Glen Carbon Man Sentenced for Receipt and Possession of Visual Depictions of Minors Engaged in Sexually Explicit Conduct
|U.S. Attorney’s Office October 11, 2013|
Arlynn Gene Georgeson, 54, of Glen Carbon, Illinois, was sentenced today after pleading guilty to an information on June 17, 2013, charging, in count one, receipt of visual depictions of minors engaged in sexually explicit conduct; and, in count two, possession of visual depictions of minors engaged in sexually explicit conduct, the United States Attorney for the Southern District of Illinois, Stephen R. Wigginton, announced today. Georgeson was sentenced to 97 months' imprisonment on both counts, to run concurrently; five years' supervised release on each count, also to run concurrently; and was ordered to pay a special assessment of $200. The court waived the fine. Georgeson was also ordered to pay, by consent of the parties, $1,000 in restitution to one of the victims portrayed in the images of child pornography in his possession. The court also ordered that the computer used to commit the charged offenses be forfeited. Finally, upon his release from prison, Georgeson must register as a sex offender.
Evidence presented at sentencing was that, on September 27, 2011, during an undercover operation, two FBI agents in separate states were both able to download images of minors engaged in sexually explicit conduct from a computer that was later linked to the defendant. Both offices forwarded this information to the FBI’s Springfield Child Exploitation Task Force located in its Fairview Heights Office. Members of the task force subsequently obtained a search warrant for the defendant’s residence in Glen Carbon, Illinois.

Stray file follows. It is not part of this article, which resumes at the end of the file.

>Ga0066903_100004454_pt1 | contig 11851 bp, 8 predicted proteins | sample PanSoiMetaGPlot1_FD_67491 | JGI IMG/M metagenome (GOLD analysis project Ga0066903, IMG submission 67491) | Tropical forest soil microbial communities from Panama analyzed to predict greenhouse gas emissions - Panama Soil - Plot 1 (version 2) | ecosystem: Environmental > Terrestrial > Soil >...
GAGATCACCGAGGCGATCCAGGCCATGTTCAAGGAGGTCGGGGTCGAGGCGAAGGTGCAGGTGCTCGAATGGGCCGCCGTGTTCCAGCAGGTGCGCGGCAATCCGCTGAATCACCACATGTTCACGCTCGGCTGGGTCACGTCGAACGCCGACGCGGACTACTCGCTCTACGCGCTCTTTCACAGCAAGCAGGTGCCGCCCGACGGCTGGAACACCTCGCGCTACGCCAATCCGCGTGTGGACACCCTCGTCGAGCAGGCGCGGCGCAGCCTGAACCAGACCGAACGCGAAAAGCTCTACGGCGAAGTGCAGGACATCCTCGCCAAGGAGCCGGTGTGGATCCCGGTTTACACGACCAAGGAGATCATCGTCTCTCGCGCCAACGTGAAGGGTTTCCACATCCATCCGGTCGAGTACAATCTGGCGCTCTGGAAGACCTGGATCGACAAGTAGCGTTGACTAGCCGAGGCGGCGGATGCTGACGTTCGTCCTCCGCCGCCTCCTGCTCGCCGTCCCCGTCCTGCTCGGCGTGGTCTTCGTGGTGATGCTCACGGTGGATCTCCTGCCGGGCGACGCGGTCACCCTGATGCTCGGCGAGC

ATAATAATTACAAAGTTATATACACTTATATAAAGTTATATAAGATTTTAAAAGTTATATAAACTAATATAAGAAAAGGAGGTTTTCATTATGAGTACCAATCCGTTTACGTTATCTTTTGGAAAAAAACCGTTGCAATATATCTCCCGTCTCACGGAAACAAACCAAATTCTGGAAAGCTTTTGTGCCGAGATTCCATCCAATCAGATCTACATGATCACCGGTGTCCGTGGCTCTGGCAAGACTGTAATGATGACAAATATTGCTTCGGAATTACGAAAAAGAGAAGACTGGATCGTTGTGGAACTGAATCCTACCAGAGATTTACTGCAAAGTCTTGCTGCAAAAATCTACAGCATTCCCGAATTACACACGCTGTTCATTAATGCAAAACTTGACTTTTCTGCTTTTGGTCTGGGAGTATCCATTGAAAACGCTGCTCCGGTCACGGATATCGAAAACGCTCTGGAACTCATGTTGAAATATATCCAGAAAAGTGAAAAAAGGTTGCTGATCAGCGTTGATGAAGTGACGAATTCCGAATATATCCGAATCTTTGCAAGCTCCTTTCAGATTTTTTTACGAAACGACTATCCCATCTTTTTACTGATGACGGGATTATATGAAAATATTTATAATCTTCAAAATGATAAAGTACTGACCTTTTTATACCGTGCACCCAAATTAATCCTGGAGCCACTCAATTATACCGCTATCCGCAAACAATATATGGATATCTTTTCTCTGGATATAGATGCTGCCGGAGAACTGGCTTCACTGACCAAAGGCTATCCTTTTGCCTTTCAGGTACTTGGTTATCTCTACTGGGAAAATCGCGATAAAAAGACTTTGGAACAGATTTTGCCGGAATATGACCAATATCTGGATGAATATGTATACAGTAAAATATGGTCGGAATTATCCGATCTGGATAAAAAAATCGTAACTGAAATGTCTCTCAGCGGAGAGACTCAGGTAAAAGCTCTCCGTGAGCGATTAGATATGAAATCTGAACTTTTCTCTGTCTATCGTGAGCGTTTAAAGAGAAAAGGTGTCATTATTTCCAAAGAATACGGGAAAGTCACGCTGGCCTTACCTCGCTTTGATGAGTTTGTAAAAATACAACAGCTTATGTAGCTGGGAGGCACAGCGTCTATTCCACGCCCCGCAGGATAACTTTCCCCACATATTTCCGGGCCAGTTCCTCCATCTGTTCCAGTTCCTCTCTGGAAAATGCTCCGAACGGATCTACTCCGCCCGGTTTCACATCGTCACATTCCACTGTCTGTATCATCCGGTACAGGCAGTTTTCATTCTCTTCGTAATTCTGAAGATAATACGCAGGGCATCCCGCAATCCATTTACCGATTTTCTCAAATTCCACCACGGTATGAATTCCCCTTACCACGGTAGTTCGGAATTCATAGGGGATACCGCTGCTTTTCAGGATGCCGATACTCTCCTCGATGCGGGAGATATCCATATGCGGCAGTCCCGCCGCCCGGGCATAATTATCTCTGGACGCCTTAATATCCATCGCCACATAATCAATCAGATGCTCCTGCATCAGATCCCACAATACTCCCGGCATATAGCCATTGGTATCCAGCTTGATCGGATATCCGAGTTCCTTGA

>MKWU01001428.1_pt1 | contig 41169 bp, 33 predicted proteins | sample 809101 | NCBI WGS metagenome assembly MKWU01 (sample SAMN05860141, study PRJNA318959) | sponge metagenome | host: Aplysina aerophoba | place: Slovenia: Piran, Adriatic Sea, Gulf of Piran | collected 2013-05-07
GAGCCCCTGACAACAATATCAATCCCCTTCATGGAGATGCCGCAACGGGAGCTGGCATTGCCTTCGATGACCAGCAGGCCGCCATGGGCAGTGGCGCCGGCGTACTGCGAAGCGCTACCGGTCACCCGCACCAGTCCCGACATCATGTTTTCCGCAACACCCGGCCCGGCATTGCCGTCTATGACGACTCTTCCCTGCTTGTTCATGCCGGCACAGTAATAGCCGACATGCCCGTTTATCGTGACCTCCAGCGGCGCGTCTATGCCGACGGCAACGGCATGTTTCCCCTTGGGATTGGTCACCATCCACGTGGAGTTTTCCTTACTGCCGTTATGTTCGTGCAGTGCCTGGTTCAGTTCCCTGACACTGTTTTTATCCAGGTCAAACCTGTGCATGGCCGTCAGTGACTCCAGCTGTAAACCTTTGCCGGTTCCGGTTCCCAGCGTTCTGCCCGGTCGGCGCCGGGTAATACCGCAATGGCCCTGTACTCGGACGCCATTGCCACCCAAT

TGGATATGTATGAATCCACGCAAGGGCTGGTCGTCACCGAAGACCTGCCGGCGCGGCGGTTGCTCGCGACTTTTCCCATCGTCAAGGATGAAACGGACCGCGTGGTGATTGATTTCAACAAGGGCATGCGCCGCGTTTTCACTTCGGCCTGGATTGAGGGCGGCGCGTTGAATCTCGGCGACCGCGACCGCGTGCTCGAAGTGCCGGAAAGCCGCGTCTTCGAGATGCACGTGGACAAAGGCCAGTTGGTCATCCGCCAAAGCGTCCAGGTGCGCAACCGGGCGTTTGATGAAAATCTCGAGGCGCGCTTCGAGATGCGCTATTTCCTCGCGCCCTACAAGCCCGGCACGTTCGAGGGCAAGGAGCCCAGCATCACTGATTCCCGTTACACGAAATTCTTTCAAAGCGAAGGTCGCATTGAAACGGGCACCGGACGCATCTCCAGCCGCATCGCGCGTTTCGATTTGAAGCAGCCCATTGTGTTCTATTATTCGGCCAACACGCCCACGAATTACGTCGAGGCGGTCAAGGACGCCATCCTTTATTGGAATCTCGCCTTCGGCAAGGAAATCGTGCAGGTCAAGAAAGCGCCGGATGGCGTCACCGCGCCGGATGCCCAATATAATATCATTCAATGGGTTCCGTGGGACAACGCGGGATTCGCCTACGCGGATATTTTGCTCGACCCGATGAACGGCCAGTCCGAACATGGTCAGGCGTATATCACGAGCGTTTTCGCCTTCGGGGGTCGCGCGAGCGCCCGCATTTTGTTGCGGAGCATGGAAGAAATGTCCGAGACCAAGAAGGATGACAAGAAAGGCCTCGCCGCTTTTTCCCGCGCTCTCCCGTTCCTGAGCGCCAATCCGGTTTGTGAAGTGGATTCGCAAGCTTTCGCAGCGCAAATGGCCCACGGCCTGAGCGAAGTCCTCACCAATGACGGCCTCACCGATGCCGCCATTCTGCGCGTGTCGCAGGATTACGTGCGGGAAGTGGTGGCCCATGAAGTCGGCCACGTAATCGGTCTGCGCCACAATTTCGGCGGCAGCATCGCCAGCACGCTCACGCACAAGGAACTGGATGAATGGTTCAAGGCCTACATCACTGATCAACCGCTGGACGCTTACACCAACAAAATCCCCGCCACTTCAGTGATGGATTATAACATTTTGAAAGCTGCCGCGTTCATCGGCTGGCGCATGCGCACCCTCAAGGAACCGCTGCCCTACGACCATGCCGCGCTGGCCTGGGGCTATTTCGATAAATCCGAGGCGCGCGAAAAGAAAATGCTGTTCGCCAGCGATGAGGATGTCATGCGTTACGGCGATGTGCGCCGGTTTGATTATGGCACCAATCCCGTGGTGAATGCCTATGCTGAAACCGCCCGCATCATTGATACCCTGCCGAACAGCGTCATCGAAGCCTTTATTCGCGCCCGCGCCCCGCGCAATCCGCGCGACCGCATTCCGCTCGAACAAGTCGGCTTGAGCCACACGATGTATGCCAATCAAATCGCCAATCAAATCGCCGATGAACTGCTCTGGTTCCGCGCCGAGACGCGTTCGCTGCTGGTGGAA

One of the items seized during the execution of the search warrant was a Dell Studio Laptop Computer, Model 1555. A forensic examination of the Dell laptop revealed approximately 16,282 images and 512 videos of minors engaged in sexually explicit conduct. The majority of the images and/or videos of minors engaged in sexually explicit conduct that the defendant possessed were of minors between the ages of 2 and 12. There were also images on the laptop of toddlers between the ages of 2 and 5 being orally, vaginally, or anally penetrated, as well as images of bondage involving minors. Georgeson later admitted to law enforcement officers that he was the primary user of the laptop and that he put the images of minors engaged in sexually explicit conduct on the computer (count two). The examination also revealed that several of the images of the minors engaged in sexually explicit conduct had been downloaded by the defendant, using a file sharing program, on December 28, 2011 (count one).
During the search of his residence, Georgeson agreed to provide a voluntary statement to law enforcement officers. Georgeson stated that he was the sole user of the file sharing program found on the Dell Studio laptop and that he initially used the program to download music. Georgeson stated that he began to see images of minors engaged in sexually explicit conduct in some of the downloads and subsequently started searching for such image and/or video files. Georgeson said that he viewed the “younger” images and that gender was not an issue for him. He described “younger” as being a prepubescent with no hip or breast development. He also admitted having some images involving infants saved to his laptop computer. Finally, Georgeson admitted saving the images and videos of minors engaged in sexually explicit conduct to the laptop computer, stating that he used the images for personal gratification and “research,” and that he downloaded the images and/or videos while his wife was at work.
This case was brought as part of Project Safe Childhood, a nationwide initiative launched in 2006 by the Department of Justice to combat the growing epidemic of child sexual exploitation and abuse. Led by the United States Attorneys' Offices and the Criminal Division’s Child Exploitation and Obscenity Section, Project Safe Childhood marshals federal, state, and local resources to locate, apprehend, and prosecute individuals who sexually exploit children and to identify and rescue victims. For more information about Project Safe Childhood, please visit www.usdoj.gov/psc. For more information about Internet safety education, please visit www.usdoj.gov/psc and click on the tab “Resources.”
The case was investigated by the FBI’s New Orleans Office and the FBI’s Springfield Child Exploitation Task Force. The case was assigned to Assistant United States Attorney Angela Scott.